I’m writing to you from the front lines. This is day eight of my house being under siege. We fear leaving the premises and if we do it’s not before a full-scale outside reconnaissance has taken place. Anyone exiting our home must be escorted to their car via a security team.
We also have been changing out our cars so no one in the family is seen driving the same vehicle twice in one day.
Thankfully, on Easter Sunday there was a cease fire and it almost felt normal for 24 hours, but it’s it all started up again. We are scared. Our home life is being systematically destroyed. We trust no one.
The culprit behind our distress is a high school game called “assassins.” And before you get all freaked out by the name, it’s basically water tag played with jumbo Super Soakers. Yet, this version of water tag brings out the über competitiveness spirit in an age group that is so over high school and ready to concentrate on something that has no impact on their future — area seniors with fewer than five weeks until graduation.
These kids take “assassins” (or “Gotcha” or “Soaked”) as seriously as the ACT. Battle plans are plotted, alliances are made and spies are everywhere. The basis of the game is that everyone has a “secret” target. Once that target gets super soaked you move on in the game and the goal is to be the last dry one standing for prize money that can top $1,000.
There are rules, of course. You can’t go into someone’s home or garage. School is a safe zone, as are places of employment and worship. Plus, anyone behind the wheel of a car is off limits. You’re at your most vulnerable leaving your house. Kids have scaled fences, hidden behind AC units and basically stalked their assigned person for hours.
My daughter is currently playing the game and I’m seriously considering talking to her about perhaps looking into the FBI academy as a post-college option. She’s got our home on lock-down, has family members doing sweeps of the yard for intruders, prefers a two-person escort to her car as human shields from the Super Soaker and just this past weekend devised a car switch out plan that was so elaborate it required a chart.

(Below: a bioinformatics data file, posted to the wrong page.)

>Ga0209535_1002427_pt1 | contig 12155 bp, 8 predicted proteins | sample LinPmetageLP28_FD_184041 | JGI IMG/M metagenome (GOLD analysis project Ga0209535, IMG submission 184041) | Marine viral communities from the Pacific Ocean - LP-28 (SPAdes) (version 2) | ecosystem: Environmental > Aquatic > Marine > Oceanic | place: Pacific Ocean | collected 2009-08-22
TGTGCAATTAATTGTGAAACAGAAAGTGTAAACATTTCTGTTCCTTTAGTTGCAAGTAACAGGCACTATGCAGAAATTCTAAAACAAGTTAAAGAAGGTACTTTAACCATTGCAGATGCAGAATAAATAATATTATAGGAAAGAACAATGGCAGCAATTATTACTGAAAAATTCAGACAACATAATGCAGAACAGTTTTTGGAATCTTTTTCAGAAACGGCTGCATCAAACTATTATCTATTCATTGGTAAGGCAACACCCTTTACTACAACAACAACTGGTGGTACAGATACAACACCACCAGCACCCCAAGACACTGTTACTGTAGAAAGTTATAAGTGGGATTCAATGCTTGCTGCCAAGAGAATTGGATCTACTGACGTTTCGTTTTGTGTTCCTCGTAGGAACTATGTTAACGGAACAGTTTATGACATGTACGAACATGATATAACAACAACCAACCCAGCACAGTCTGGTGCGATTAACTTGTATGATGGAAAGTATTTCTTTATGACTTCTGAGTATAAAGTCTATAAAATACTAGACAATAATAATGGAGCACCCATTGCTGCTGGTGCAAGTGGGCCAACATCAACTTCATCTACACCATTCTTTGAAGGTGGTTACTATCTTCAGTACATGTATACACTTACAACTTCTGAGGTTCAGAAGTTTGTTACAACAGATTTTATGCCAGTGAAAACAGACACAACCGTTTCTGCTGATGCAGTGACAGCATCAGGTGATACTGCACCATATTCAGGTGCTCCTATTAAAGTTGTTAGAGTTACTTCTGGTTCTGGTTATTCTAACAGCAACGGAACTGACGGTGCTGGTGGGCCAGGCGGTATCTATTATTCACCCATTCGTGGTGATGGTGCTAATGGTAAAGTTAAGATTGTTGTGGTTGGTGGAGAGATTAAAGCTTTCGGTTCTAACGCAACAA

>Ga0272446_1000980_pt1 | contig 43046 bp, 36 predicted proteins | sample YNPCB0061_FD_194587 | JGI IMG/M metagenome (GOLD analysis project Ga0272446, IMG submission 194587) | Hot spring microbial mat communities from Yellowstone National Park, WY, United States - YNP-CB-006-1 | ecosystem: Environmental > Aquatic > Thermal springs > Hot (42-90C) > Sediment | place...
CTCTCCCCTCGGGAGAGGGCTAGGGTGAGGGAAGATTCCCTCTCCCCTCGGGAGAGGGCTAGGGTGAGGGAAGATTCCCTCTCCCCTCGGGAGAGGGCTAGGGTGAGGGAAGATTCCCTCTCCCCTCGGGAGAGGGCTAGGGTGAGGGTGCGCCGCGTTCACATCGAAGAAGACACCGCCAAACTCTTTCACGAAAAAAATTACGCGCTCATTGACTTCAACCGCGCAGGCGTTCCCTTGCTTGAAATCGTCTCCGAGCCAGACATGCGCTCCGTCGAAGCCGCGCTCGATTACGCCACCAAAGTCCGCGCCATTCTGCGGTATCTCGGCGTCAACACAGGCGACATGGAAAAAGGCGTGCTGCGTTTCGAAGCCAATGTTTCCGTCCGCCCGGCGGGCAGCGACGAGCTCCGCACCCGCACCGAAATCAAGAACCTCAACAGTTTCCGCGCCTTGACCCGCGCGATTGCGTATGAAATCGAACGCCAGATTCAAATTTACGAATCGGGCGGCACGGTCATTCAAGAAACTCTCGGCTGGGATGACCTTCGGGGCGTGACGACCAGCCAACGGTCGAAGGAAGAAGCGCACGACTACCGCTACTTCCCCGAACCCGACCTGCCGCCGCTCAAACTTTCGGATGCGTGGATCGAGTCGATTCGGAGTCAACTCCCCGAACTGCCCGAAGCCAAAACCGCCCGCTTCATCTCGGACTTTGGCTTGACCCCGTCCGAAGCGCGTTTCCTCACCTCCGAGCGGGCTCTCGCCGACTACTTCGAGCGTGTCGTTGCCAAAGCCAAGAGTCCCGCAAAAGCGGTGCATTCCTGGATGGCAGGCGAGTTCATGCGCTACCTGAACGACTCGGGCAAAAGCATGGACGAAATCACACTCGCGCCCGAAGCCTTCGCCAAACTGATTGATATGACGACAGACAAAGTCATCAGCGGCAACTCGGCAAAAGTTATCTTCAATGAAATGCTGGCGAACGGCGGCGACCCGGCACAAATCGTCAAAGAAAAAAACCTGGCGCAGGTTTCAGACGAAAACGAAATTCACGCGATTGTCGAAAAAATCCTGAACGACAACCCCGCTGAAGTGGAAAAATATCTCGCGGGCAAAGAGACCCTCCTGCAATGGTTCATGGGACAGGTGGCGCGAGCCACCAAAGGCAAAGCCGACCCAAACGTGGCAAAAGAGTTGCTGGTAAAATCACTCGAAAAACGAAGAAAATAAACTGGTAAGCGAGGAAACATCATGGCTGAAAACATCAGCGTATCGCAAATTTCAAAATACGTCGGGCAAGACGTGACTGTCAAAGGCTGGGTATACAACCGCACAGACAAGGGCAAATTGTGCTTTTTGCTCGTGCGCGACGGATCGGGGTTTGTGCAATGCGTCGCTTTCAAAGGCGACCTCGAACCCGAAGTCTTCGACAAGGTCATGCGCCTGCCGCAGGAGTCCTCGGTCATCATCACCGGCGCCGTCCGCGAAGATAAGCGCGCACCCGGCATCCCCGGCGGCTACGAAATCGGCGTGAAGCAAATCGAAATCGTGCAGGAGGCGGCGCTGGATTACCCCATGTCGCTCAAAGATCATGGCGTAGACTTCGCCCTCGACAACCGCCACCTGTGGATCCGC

I knew she was getting a tad over-enthusiastic when she was looking at alternate exits from the Leawood City Hall before a lifeguard training meeting.
During all this, she was also plotting super soaking her target. Talk about drama. While she had been successful in not getting soaked she was being outsmarted by the student she was supposed to get wet. This led to her deciding to form an alliance with the girl who her target was supposed to soak. (I know confusing — right?) In short, my daughter was going to soak her target while he tried to soak his.
Once the chase was on, my daughter said she had to hurdle neighborhood fences, zigzag between houses, and finally, with the help of her alliance, was able to drench her classmate. She sent me a photo with the hashtag #bestdayever.
I thought this was it. Game over. We, as a family, were free from looking for kids with Super Soakers and using terms like “I got your six.” But, no apparently, this game can and has gone on until after graduation.
I don’t see that happening because I’m about this close to inviting her “super soaker” into my home and letting him spray away. I need my freedom back.